Everyone profiled in the book (50 people... I believe a total of 900 people were interviewed) made the critical decision to act upon their desire to change the way they earning a living. Real people and real decisions. Unlike Hollywood, not every story has a perfect cute ending. The process for change is extremely complicated and ultimately takes a lot of work. Self-doubt was common. But change they did. The people in this book are just like you and me. Bill Gates has no seat at this table.
Bronson does a careful job of covering all the different angles. There are people who rejected money to follow their dream ( including Bronson himself), then there are others who make a decision without the support of the their family, there are those who struggle for years to make a change and there are those who make the change immediately. Whether you are extremely rich/successful or just starting out you will be able to relate.Read more ›
The protagonist works really hard to make money and/or acquire power and prestige then there was a life changing event that made him realize that what's really important is such-and-such (family, leasure, helping people) and then he gives up the lucrative but empty profession and does something that they love or allows them to do what they love. If you are at a cross roads yourself it is quite instructional to see the various creative ways other people found happiness. Don't look here for philosophical epiphanies though - the central theses of the book however are mostly rather banal:
1) If people do what they really love as opposed to what society dictates is desirable and prestigious they will bring more energy and creativity to their jobs and productivity will rise.
2) Money isn't everything. Learn to live on less and you'll be happy because it will allow you to do what you love.
3) Work does not have to be fun. The important question is whether you find it meaningful and rewarding. If you believe in what you do putting up with gruntwork will be easy.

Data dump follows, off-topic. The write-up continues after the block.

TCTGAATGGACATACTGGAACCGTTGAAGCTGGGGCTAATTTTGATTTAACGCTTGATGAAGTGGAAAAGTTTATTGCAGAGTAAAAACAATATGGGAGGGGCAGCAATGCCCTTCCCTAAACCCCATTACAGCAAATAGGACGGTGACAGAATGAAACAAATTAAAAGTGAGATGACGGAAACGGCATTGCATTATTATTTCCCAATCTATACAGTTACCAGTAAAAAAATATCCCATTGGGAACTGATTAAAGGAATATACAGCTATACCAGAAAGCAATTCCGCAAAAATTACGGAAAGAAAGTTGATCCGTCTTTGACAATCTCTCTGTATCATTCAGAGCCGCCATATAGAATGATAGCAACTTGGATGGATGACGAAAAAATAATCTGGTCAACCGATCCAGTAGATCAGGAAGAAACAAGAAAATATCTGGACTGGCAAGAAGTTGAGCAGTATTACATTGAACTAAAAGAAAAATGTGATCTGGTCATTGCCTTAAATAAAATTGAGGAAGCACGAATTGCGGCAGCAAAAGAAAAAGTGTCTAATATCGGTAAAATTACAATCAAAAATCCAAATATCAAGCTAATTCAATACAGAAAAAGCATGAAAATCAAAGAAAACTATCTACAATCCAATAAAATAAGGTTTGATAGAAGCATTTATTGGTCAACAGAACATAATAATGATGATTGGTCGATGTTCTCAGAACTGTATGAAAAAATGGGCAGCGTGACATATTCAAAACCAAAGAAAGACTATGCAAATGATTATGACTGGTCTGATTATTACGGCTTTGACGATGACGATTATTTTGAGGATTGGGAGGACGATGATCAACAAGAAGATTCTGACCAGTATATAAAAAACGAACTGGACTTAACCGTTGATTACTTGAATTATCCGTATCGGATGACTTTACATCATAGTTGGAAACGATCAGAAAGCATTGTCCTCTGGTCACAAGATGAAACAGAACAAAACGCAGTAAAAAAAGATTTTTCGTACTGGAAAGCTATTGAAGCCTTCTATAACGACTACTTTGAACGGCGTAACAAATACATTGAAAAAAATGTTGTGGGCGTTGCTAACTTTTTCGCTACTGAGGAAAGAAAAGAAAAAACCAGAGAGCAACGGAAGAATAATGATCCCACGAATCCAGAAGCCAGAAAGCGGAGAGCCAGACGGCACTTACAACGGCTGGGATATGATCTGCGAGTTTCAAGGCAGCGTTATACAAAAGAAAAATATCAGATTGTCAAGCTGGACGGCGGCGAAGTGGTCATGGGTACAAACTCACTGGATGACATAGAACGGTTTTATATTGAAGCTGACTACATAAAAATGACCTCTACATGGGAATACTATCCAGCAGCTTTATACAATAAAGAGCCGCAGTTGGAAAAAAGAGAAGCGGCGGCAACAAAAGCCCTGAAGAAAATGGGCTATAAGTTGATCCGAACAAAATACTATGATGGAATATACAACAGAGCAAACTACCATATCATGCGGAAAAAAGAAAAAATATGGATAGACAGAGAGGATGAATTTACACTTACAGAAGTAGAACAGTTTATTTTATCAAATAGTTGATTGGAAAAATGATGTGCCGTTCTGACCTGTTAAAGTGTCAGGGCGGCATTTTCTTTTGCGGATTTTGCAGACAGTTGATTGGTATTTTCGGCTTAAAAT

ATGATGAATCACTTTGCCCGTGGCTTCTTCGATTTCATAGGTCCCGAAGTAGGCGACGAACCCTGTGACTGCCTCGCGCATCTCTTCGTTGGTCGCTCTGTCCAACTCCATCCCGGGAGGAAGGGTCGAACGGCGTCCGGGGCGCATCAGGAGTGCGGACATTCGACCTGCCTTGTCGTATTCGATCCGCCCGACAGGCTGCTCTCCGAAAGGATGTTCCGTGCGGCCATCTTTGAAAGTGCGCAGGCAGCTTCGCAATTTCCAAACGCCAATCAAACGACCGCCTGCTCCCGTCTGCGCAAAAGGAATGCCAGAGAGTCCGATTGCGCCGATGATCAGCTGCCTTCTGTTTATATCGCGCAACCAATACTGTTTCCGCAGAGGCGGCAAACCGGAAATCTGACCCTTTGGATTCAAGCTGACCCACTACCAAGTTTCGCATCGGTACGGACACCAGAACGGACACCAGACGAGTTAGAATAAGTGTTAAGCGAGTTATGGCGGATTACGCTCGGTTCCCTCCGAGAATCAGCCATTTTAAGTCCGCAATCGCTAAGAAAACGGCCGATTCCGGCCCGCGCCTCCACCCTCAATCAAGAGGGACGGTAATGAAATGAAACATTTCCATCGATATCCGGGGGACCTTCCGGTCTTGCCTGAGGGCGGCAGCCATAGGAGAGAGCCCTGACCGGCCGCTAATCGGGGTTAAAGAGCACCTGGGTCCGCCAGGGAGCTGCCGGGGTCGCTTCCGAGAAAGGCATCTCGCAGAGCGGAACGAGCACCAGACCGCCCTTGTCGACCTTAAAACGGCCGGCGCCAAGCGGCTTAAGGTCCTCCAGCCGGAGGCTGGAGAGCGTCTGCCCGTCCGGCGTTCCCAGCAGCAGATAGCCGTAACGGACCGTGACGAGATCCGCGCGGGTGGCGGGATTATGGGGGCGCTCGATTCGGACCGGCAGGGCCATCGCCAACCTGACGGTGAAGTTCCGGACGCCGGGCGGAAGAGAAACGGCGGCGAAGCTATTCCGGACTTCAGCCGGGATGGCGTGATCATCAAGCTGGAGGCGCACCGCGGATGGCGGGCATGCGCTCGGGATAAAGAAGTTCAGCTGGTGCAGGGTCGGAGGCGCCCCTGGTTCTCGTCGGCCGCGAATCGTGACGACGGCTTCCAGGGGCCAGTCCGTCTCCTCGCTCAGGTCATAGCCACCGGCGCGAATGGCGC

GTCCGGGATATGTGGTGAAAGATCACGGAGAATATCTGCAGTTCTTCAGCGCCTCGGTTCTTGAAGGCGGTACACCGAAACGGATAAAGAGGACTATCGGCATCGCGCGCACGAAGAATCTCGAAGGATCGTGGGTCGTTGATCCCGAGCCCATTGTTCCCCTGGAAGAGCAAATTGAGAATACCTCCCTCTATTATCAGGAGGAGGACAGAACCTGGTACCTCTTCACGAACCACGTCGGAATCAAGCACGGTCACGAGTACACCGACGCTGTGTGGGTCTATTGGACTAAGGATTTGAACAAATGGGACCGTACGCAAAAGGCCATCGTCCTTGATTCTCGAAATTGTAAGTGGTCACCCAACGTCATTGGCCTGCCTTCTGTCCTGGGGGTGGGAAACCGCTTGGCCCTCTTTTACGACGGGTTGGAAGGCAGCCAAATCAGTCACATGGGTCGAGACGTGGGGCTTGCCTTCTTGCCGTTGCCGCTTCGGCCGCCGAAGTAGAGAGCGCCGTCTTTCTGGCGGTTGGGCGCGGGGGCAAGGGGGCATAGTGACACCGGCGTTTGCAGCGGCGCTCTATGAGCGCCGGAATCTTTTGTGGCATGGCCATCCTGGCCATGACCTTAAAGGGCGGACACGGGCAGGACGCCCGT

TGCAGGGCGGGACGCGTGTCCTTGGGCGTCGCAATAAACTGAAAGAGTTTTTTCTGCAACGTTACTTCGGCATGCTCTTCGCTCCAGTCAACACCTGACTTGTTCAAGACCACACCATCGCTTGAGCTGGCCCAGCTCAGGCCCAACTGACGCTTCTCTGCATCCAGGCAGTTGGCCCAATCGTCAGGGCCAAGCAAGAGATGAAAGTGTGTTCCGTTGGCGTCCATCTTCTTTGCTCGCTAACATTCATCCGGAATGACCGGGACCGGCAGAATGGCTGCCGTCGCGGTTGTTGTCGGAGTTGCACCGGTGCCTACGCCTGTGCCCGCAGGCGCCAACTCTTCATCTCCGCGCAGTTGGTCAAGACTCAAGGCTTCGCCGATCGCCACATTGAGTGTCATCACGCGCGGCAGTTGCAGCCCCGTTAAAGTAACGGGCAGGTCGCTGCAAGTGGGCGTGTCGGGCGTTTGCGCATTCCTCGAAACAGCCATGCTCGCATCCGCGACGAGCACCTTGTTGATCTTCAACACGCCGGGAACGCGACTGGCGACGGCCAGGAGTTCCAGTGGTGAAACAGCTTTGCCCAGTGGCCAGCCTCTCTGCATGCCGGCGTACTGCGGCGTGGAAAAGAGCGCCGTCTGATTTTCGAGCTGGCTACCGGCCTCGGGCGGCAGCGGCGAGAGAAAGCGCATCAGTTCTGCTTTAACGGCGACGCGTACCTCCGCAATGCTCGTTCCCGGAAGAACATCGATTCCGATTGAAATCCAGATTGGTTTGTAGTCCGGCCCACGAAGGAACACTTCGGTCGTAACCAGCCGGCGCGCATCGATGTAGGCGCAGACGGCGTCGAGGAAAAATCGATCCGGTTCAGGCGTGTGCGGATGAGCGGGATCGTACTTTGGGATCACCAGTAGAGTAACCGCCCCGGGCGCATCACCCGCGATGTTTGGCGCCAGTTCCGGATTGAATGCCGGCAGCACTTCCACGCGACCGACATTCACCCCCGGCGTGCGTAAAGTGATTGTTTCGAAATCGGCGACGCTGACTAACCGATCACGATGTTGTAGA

4) Surround yourself with people who share your values. You'll be happier that way because you won't need to compromise your values (eg by selling someone a widget you know they don't need).Read more ›
Most Recent Customer Reviews
Huge disappointment. Still trying to figure out if the book is about him or his characters. His personal comments and excessive "chatter" were so distracting I had to put... Read morePublished 11 days ago by bgky318
The stories are very interesting and informative. It brings a helpful perspective to the subject.Published 1 month ago by RGregory
This is a well developed thoughtful balanced yet provocative work that offers reinforcement that ones own reflections are not mere fancy and demands focus on the question rather... Read morePublished 2 months ago by Jordan61
What Should I Do with My Life is patiently and compassionately constructed, and its characters are richly described. Read morePublished 4 months ago by Abner Rosenweig
I read this book ten years ago and decided to re-read it again this year. Bronson's insightful portrayal of others' stories becomes more profound after each read!Published 6 months ago by Lisa Farwell
Great stories but I did not find myself in them enough for the books question to open up some space around the answer for me personally. Read morePublished 6 months ago by Fiona
Great easy read. To the point about choices in our lives. Makes you realize we all have dreams and choices.Published 7 months ago by john boulos
Po Bronson is a storyteller. Here, he tells the stories of people from all walks of life as they navigate different career decisions. Read morePublished 9 months ago by JJP